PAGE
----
The electronic tuner is useful for finding tendencies concerning certain notes and fingerings, and supplying a reference pitch for general tuning. When it gets to the point of really playing in tune, it gets harder. We have the vertical tuning within the chord, and the horizontal tuning of the melody. An example, using a B in the staff (b'). If playing the third of a G chord it should be lowered about 14/100ths of a semi-tone, however, if it leads to a C (as part of a C chord) the B should be a tad bit high for the G chord. Good intonation = compromise. Always.
Practicing resultant tones is a great way to develop ears. One player plays a G (g') in the staff, the other an E (e') at the bottom of the staff. When the interval is in tune, sum and difference tones pop out in the player's ears--you will hear a pedal C (C) and possibly a c''--the sum tones are easier to hear on piccolo trumpets and the difference tones on flugelhorn. I've encountered in-tune sum and difference tones with a seven-piece natural trumpet ensemble, although rare enough to be freaky.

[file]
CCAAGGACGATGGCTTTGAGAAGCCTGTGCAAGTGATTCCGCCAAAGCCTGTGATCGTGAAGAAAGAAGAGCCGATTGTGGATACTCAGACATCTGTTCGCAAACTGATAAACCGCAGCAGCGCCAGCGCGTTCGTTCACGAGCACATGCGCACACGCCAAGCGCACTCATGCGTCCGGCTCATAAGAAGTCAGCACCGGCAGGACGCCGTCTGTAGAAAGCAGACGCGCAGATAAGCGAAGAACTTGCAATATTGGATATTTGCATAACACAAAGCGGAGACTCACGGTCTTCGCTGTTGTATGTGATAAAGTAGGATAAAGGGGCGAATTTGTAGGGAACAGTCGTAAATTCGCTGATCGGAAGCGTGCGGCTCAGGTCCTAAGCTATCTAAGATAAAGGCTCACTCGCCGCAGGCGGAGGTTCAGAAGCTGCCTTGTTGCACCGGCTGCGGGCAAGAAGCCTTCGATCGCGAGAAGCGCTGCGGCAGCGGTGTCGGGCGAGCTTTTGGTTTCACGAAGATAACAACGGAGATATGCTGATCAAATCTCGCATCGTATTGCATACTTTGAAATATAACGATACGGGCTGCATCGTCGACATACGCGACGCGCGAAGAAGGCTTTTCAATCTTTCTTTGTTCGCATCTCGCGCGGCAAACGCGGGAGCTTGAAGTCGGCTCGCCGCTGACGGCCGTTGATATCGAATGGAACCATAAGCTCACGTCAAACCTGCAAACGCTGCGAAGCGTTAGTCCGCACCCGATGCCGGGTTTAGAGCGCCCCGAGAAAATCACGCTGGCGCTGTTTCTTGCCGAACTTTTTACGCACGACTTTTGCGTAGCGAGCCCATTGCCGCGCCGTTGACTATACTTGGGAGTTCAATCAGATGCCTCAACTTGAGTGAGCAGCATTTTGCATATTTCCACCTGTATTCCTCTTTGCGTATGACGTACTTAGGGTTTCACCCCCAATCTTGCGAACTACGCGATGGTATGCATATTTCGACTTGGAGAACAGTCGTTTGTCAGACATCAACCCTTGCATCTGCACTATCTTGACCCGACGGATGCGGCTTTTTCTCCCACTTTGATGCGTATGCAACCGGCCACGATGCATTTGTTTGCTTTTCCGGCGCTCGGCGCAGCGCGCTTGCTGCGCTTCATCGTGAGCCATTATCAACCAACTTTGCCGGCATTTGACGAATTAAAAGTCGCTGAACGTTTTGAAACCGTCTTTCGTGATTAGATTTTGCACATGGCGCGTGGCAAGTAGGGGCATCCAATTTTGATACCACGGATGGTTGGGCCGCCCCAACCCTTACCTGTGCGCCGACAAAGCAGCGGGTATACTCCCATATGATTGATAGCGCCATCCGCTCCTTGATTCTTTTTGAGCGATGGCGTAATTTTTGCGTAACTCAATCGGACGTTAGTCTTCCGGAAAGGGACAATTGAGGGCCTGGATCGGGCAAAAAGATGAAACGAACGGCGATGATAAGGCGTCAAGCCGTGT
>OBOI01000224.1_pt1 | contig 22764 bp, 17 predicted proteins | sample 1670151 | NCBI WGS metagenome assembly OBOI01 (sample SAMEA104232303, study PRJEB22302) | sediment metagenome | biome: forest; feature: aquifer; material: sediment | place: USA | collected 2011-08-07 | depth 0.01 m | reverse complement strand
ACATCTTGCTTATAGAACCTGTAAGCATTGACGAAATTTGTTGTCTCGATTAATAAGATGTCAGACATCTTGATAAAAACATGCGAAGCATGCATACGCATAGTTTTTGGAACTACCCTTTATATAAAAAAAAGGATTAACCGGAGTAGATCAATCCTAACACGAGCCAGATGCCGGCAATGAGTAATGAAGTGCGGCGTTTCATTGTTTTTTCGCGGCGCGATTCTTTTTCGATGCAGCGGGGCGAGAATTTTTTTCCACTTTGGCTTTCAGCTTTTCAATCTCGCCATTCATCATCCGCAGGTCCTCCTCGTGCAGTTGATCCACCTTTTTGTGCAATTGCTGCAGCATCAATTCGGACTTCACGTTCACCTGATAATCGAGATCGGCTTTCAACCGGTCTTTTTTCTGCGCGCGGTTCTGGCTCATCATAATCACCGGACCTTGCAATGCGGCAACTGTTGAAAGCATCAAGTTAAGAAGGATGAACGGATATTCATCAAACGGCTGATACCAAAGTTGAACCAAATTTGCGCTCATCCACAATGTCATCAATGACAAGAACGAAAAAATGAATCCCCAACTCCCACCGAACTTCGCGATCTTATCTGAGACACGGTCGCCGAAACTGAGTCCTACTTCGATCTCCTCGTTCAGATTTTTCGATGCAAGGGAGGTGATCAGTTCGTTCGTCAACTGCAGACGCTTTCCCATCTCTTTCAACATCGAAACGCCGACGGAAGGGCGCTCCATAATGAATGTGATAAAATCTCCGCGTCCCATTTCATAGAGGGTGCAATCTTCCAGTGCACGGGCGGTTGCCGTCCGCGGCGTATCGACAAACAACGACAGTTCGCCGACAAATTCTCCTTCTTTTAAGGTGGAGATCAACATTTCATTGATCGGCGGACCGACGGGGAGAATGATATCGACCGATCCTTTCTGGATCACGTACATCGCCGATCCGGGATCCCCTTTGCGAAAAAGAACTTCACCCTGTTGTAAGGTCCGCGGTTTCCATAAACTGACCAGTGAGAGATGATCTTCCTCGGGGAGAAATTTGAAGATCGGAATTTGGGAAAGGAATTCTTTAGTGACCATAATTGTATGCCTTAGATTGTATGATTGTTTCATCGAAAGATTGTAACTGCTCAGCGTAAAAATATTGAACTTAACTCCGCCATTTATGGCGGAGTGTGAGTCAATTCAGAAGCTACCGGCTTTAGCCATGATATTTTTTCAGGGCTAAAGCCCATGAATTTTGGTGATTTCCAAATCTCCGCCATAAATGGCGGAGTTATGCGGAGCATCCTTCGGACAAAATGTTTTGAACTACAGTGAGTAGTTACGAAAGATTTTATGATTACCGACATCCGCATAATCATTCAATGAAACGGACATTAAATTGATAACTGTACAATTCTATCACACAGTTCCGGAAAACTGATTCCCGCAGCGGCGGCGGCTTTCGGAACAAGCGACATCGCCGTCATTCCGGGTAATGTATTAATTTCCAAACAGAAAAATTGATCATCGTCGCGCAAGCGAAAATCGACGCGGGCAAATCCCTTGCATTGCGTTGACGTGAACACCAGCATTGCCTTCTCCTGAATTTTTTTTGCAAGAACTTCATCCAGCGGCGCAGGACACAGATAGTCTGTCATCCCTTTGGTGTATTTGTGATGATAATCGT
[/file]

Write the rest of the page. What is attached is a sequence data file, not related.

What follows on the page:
In other words, Rowuk is right--ensemble playing is the best way to learn how to tune intervals, and I like mouthpiece buzzing for the melodic aspect. Sit at a piano, sound a c' (middle C) on the piano, match it and play a C Major scale with your mouthpiece, testing your c''.
It takes lots of hours to improving tuning, nobody is perfect, but ear training with the instrument provides a whole bunch of low-impact physical exercise (good for endurance) and stretches our ears.